Campaign for a Secular Irish Constitution
Today is International Blasphemy Day, administered by the Center For Inquiry as part of its Campaign for Free Expression. Atheist Ireland is an advocacy group for an ethical and secular Ireland: see details in these Irish Times articles on the Irish blasphemy law and our first AGM.
Atheist Ireland is seeking your help today to launch and shape a new long-term campaign with two important aims: to repeal the new Irish blasphemy law and to attain a secular Irish Constitution. Specifically, we are asking you to do three things: send us a message of support, get actively involved in shaping this project, and lobby to persuade Irish politicians to pursue these policies.
We will soon be holding public meetings around Ireland to launch this campaign. We want it to include religious and nonreligious people working together, within Ireland and with international support. The campaign has one common aim that transcends any other differences we may have: that all Irish citizens, of all beliefs and none, can live together in equality, with the State being neutral on matters of religion.
In recent decades, several independent and all-party committees (most whose members were Christians) have repeatedly called for an end to discrimination against nonreligious citizens in our Constitution. Not only has this not been done, but a new religious crime has now been created. The blasphemy law is the final straw. We need a secular Irish Constitution, and we need it now. Please help to make this happen.
Our Immediate Aim: Repeal the Blasphemy Law
The Defamation Act 2009 makes blasphemy a crime punishable by a €25,000 fine, after the Minister for Justice signs the commencement order in mid-October. Blasphemy is defined as “matter that is grossly abusive or insulting in relation to matters held sacred by any religion, thereby causing outrage among a substantial number of the adherents of that religion” with safeguards to make it harder to prosecute.
Regardless of the detail, it is wrong in principle for a modern democratic republic to have any type of blasphemy law. Theological thought-crimes belong in the past. Religious and nonreligious people alike should be protected from harm and incitement to harm, but religious and nonreligious ideas alike should be open to any criticism. That is how human knowledge progresses. Blasphemy laws discriminate against nonreligious citizens, by protecting the fundamental beliefs of religious citizens only.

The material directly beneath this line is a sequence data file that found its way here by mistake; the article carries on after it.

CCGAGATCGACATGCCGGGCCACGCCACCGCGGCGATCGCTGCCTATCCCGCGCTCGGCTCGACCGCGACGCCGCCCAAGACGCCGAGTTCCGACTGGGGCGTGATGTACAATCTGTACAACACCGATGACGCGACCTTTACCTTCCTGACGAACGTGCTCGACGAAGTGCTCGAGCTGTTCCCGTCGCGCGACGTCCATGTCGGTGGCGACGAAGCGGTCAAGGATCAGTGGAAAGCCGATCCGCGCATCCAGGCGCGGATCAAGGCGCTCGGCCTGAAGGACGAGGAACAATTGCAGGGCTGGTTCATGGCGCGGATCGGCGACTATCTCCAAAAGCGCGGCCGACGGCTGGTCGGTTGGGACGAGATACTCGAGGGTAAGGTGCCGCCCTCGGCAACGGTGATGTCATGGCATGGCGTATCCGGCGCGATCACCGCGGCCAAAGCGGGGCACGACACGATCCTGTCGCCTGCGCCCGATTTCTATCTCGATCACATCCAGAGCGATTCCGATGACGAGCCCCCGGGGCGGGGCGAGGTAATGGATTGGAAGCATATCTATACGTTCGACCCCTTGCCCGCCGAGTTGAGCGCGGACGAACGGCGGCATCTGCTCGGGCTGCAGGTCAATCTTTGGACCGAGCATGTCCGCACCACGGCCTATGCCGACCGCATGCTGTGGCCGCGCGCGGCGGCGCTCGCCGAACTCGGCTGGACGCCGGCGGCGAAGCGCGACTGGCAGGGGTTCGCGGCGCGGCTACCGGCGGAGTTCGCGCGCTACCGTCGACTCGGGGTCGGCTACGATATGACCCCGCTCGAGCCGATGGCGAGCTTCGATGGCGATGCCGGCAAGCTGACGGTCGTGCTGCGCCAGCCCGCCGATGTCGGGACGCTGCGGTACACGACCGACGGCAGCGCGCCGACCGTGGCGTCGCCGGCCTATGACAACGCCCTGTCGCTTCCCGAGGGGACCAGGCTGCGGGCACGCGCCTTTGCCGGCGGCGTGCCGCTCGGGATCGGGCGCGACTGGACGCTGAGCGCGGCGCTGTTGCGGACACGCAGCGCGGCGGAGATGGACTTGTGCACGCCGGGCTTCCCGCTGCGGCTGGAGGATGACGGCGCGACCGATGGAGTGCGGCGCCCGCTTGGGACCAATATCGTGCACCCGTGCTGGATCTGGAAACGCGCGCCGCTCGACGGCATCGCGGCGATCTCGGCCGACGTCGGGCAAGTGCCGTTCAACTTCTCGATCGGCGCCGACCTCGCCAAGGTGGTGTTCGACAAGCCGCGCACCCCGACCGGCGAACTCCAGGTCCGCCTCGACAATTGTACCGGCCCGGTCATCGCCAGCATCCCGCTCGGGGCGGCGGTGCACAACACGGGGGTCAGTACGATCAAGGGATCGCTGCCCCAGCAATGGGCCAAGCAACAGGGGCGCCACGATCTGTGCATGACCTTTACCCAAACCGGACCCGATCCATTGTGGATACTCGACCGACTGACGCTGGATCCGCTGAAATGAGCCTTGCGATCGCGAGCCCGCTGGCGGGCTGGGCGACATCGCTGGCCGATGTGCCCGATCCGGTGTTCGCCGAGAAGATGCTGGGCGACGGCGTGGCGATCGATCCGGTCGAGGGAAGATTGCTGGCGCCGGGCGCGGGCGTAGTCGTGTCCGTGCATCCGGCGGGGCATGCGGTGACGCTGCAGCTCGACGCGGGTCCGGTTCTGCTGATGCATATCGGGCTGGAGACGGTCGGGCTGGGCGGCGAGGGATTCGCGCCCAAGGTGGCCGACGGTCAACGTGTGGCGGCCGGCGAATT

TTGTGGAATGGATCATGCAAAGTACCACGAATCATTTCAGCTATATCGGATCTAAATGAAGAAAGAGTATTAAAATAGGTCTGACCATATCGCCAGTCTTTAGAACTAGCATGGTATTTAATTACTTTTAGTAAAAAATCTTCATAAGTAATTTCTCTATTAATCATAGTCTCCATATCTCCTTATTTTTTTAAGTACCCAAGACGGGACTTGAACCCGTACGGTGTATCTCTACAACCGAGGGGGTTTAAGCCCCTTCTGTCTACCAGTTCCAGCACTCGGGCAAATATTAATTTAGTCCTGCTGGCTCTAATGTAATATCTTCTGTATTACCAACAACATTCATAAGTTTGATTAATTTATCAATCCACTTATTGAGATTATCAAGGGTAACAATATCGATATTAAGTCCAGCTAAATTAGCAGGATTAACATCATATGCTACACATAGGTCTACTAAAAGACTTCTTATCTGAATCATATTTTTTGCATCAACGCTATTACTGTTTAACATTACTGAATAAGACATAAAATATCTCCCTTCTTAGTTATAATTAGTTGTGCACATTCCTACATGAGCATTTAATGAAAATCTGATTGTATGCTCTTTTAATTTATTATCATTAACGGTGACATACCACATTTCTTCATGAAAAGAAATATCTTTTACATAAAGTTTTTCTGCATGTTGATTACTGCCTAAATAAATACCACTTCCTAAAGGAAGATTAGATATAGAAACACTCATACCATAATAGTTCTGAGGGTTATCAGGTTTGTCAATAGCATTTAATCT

This law also has serious international impacts. Irish citizens could face blasphemy charges elsewhere under the European Arrest Warrant. Also, Islamic States are lobbying at the UN to make defamation of religion a crime internationally. Ireland has voted along with the other EU States against this, because Islamic States can use blasphemy laws to justify religious persecution. These Islamic States can now point to a modern pluralist Western State passing a new blasphemy law in the 21st century.
Our Overall Aim: A Secular Irish Constitution
We have a blasphemy law because the Irish Constitution of 1937 says we should have one. And our Constitution also discriminates against nonreligious citizens in many other ways. For example, you cannot become President or a Judge unless you take a religious oath asking God to direct and sustain your work. So up to a quarter of a million Irish people cannot hold these offices without swearing a lie. This is contrary to Ireland’s obligations under the UN Covenant on Civil and Political Rights.
The Preamble states that all authority of the State comes from, and all actions of the State must be referred to, the Most Holy Trinity. Article 44 states that the homage of public worship is due to Almighty God and that the State shall hold His Name in reverence. This is not merely an assertion of the right of citizens to worship this god. It is an assertion of the right of this god to be worshipped by citizens.
The Constitution also contains many other references to this god and to religion generally. Our national parliament reflects this by starting each day’s business with a prayer explicitly asking the Christian God to direct all of their actions. Under this guidance, they have legislated for many public policies that are heavily influenced by religion.
We should be removing these 1930s religious references from our Constitution, not creating new crimes to enforce them seventy years later. A modern secular Constitution would allow all citizens, whether religious or nonreligious, to live together as equals with the State being neutral on matters of religion.
Our Request to You: Please Help This Campaign
The blasphemy law is the final straw. We now need a secular Irish Constitution. We will soon be holding public meetings around the country to shape this campaign for equality for and by all Irish citizens, of any or no religious beliefs. But we will be much more likely to succeed if we have national and international support.
Here are three ways that you can help:
One, please send us a message of support. Just a few lines will do. We want to be able to show that there is a wide support for these ideals.
Two, please let us know if you would like to get actively involved in any way. You are more than welcome to help shape how this project evolves.
Three, in whatever way you can, please help to lobby Irish politicians at national and international level to implement these policies.
This will be a lengthy campaign, but a very worthwhile one that you can be proud to have played your part in. We look forward to hearing from you.
by Michael Nugent